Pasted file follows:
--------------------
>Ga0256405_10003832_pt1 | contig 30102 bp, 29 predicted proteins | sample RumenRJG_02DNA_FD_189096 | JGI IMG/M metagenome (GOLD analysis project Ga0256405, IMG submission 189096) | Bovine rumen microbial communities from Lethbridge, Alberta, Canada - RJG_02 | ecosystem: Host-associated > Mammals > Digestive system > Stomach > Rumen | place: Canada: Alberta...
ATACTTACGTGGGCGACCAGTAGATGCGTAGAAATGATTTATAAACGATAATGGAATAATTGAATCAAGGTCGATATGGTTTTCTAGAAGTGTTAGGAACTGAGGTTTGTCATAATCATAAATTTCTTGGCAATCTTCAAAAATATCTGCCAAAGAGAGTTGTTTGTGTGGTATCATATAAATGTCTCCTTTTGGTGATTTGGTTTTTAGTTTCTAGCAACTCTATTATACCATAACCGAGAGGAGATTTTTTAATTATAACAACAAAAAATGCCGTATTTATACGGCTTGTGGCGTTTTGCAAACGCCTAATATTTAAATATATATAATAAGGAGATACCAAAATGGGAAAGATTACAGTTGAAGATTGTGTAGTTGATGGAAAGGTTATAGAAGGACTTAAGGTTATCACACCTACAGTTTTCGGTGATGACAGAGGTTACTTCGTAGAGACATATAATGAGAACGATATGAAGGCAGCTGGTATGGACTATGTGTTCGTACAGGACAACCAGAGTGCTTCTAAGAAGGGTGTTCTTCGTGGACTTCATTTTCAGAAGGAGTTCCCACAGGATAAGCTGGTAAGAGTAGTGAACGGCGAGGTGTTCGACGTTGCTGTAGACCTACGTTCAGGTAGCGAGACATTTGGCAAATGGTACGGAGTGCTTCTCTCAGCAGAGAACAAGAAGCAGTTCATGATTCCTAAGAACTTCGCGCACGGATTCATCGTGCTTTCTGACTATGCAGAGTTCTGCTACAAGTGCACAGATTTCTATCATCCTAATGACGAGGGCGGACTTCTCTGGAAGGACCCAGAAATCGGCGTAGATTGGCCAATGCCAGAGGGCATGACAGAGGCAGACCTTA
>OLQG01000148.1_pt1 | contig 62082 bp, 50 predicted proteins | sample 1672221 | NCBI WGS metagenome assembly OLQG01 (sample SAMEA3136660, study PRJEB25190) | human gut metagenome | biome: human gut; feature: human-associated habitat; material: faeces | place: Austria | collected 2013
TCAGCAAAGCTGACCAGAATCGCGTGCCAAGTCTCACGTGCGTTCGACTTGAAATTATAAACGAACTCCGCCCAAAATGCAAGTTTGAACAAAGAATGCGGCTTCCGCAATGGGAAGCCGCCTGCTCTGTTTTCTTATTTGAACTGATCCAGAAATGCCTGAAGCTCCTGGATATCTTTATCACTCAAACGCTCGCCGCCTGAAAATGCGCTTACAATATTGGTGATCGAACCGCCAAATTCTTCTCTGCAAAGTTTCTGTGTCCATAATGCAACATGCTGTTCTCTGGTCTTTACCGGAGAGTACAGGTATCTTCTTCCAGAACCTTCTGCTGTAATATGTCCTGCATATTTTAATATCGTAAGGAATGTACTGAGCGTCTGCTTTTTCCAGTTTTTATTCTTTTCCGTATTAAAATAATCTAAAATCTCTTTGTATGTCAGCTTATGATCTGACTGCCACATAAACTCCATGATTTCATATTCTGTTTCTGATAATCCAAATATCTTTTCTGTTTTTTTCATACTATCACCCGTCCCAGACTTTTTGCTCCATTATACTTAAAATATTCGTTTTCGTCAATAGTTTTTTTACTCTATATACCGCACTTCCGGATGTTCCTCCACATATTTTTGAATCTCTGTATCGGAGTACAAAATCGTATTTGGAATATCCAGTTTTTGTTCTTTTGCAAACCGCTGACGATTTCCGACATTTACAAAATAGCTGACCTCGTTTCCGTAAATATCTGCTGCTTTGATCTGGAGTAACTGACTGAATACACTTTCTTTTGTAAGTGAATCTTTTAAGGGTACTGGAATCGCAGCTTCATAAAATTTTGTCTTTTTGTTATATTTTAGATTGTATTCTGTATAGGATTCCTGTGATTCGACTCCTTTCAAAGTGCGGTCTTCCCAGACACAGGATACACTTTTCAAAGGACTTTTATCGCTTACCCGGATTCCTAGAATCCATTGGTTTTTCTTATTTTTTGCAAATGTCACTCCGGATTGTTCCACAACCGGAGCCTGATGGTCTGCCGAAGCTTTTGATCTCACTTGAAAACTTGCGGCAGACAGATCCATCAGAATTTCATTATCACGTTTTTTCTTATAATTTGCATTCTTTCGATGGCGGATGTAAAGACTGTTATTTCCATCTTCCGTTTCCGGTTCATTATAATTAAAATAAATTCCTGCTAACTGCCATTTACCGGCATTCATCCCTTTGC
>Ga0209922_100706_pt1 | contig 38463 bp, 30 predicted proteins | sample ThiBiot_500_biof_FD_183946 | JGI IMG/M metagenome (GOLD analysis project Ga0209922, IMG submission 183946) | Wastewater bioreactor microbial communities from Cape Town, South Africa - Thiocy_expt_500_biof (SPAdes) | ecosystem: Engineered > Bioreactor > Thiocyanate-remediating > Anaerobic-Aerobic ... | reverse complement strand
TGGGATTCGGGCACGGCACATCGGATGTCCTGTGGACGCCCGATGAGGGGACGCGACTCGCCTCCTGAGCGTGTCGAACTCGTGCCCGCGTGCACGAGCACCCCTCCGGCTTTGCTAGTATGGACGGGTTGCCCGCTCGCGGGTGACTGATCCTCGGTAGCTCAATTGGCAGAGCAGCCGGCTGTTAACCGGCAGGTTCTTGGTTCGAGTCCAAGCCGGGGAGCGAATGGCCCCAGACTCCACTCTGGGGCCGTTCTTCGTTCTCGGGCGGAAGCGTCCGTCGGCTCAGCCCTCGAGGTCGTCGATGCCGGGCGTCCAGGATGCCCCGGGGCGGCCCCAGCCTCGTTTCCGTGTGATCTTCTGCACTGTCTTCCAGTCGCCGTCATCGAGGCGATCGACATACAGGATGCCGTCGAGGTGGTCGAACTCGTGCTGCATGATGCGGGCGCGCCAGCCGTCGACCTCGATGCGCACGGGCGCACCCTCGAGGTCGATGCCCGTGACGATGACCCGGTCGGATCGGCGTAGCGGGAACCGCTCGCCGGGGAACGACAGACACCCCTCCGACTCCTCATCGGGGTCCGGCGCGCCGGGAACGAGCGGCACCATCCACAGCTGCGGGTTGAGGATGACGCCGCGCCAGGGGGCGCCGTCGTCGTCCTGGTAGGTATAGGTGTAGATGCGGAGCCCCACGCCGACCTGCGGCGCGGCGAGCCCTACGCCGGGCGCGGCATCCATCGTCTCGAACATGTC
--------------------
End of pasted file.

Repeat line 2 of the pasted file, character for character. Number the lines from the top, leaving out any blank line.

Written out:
ATACTTACGTGGGCGACCAGTAGATGCGTAGAAATGATTTATAAACGATAATGGAATAATTGAATCAAGGTCGATATGGTTTTCTAGAAGTGTTAGGAACTGAGGTTTGTCATAATCATAAATTTCTTGGCAATCTTCAAAAATATCTGCCAAAGAGAGTTGTTTGTGTGGTATCATATAAATGTCTCCTTTTGGTGATTTGGTTTTTAGTTTCTAGCAACTCTATTATACCATAACCGAGAGGAGATTTTTTAATTATAACAACAAAAAATGCCGTATTTATACGGCTTGTGGCGTTTTGCAAACGCCTAATATTTAAATATATATAATAAGGAGATACCAAAATGGGAAAGATTACAGTTGAAGATTGTGTAGTTGATGGAAAGGTTATAGAAGGACTTAAGGTTATCACACCTACAGTTTTCGGTGATGACAGAGGTTACTTCGTAGAGACATATAATGAGAACGATATGAAGGCAGCTGGTATGGACTATGTGTTCGTACAGGACAACCAGAGTGCTTCTAAGAAGGGTGTTCTTCGTGGACTTCATTTTCAGAAGGAGTTCCCACAGGATAAGCTGGTAAGAGTAGTGAACGGCGAGGTGTTCGACGTTGCTGTAGACCTACGTTCAGGTAGCGAGACATTTGGCAAATGGTACGGAGTGCTTCTCTCAGCAGAGAACAAGAAGCAGTTCATGATTCCTAAGAACTTCGCGCACGGATTCATCGTGCTTTCTGACTATGCAGAGTTCTGCTACAAGTGCACAGATTTCTATCATCCTAATGACGAGGGCGGACTTCTCTGGAAGGACCCAGAAATCGGCGTAGATTGGCCAATGCCAGAGGGCATGACAGAGGCAGACCTTA